In South Australia, an unnamed woman argued that her nursing home would be breaching the law if it continued to feed her against her express wishes and the court agreed. This has re-ignited the right to die debate, just as the West Australian case did last year that gave paraplegic, Christian Rossiter, the right to refuse his food through a percutaneous endoscopic gastrostomy(PEG) tube inserted into his stomach at his Brightwater facility.
Rossiter died within six weeks of the judgement which was hailed by euthanasia campaigners as a step forward for their cause. The lesson here is to seek legal advice and encourage your residents to file advance care directives (ACDs). There should be no assumptions when it comes to delivering humane and ethical care- a mentally competent adult does have the right to refuse treatment and it is their carers duty to abide by their wishes, but always look to the law before taking any course of action which could have devastating consequences for those involved.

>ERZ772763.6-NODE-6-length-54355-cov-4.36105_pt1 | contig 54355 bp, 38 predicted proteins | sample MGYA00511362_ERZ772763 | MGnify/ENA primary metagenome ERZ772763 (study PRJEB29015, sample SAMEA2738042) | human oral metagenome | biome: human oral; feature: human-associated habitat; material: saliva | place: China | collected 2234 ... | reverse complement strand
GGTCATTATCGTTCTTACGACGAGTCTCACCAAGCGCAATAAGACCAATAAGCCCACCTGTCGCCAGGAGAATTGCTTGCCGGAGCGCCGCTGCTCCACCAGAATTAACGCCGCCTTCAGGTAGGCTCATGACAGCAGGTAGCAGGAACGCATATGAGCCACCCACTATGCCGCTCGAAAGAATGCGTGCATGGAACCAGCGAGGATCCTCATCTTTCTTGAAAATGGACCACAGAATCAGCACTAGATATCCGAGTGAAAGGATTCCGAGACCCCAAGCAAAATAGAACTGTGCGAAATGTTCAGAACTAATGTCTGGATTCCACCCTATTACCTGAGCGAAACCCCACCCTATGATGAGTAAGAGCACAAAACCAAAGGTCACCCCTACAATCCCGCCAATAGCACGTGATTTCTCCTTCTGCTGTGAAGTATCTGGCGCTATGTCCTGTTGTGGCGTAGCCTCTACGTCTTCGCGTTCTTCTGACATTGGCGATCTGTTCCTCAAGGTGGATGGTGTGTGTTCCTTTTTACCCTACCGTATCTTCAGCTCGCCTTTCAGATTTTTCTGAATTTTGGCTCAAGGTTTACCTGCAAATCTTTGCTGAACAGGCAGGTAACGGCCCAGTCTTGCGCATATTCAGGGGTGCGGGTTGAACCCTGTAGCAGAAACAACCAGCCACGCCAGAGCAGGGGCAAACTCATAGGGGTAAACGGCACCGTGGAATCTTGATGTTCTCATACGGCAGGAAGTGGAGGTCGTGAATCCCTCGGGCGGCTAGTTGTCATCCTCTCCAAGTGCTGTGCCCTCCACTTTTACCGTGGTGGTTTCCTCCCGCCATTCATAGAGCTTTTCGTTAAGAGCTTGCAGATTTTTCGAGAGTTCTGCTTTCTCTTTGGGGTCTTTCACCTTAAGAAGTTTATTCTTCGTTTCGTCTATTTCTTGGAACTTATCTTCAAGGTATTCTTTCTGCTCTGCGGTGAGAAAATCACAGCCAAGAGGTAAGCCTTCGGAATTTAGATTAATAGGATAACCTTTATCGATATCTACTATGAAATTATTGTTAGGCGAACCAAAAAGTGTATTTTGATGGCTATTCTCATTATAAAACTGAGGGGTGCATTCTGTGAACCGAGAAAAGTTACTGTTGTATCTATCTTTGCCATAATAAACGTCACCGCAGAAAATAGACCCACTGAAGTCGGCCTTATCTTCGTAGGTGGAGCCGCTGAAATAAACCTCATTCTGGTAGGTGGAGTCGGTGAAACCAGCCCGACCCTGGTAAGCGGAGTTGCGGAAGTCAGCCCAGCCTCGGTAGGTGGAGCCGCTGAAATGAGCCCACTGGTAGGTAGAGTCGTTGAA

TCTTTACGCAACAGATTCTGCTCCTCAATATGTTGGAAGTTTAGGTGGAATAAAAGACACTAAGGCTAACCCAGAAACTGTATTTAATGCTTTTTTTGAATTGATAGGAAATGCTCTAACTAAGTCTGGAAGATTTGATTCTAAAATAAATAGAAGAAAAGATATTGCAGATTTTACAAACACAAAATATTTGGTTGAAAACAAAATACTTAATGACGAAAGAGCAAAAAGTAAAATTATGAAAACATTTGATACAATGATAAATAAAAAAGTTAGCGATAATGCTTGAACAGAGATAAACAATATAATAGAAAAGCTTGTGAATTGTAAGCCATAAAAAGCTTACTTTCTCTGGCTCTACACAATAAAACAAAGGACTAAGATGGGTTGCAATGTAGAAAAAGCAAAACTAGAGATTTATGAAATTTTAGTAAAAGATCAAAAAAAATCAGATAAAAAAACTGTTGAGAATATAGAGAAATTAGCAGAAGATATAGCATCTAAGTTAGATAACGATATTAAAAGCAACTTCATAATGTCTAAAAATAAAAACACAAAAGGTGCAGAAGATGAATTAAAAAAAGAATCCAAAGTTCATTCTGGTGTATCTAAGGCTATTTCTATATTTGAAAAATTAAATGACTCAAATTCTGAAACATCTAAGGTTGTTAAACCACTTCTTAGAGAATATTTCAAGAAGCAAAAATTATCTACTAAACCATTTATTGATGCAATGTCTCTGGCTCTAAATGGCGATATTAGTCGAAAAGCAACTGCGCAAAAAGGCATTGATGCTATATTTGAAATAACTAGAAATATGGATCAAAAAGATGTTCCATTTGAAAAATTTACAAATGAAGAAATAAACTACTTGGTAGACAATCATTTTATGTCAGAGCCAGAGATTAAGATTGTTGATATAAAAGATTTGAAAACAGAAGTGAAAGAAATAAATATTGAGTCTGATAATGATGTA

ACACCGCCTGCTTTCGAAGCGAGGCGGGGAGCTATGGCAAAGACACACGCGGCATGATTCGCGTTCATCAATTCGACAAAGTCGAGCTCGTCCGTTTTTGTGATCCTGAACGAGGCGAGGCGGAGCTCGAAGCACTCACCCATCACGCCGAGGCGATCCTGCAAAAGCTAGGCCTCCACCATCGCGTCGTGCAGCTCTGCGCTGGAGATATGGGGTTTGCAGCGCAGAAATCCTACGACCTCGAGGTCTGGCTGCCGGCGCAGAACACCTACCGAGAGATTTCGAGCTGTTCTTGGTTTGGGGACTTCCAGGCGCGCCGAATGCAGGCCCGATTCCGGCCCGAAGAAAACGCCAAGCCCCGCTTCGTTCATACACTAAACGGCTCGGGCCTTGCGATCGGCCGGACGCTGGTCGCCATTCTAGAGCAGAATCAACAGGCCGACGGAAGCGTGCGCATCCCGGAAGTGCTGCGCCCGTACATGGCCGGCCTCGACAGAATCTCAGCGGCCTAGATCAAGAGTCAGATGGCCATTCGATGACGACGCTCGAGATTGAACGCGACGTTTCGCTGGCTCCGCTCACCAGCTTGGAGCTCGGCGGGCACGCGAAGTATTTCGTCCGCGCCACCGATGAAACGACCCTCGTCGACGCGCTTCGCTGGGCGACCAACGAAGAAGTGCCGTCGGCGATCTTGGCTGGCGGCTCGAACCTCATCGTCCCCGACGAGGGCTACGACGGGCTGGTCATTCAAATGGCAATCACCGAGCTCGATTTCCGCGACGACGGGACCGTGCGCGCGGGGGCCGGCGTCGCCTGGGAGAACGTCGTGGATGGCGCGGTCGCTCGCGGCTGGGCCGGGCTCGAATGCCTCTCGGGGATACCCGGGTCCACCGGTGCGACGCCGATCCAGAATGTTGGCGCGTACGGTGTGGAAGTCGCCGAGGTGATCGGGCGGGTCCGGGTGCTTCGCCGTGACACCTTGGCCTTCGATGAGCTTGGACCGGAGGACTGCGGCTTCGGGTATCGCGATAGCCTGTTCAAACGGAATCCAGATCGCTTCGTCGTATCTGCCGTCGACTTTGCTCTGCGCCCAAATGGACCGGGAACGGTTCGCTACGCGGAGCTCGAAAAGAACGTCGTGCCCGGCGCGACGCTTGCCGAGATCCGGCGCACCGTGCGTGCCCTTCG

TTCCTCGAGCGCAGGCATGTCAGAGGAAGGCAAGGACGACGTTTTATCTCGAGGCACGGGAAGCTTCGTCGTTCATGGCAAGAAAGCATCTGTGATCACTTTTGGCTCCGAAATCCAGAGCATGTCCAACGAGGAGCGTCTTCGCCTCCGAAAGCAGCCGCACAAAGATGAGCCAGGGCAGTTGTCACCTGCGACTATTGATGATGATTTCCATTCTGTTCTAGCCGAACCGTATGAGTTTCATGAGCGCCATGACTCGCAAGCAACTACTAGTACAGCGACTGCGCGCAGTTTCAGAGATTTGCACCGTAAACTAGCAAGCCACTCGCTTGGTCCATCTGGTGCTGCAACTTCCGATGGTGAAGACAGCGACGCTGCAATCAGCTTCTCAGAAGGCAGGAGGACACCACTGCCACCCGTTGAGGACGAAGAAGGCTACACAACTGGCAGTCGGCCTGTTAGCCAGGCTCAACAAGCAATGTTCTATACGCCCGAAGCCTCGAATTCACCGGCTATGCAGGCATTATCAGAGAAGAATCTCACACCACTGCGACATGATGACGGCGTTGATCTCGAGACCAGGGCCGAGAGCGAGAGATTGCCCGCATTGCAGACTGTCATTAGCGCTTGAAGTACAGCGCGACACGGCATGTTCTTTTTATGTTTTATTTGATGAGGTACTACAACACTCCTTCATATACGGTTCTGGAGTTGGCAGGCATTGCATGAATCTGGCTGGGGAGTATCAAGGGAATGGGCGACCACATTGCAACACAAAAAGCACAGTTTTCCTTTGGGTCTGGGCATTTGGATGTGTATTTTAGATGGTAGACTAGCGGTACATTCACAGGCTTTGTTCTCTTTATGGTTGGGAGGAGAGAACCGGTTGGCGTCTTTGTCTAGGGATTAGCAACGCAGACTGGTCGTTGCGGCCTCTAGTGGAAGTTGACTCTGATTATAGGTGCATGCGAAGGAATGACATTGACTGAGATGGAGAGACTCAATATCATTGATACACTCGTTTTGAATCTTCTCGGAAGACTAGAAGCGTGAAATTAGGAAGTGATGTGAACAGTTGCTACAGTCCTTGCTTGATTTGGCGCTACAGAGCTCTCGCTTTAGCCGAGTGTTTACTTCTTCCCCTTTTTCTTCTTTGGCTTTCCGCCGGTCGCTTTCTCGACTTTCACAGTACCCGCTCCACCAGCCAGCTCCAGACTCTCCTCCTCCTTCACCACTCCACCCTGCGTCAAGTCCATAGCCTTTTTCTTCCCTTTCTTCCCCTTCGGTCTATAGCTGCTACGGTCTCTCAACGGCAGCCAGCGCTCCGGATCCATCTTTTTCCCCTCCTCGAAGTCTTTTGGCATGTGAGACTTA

To read more about the stories and ACDs follow the links below:
Court grants woman right to die
Quadriplegic Christian Rossiter dies of chest infection
Advanced Care Directive Association Inc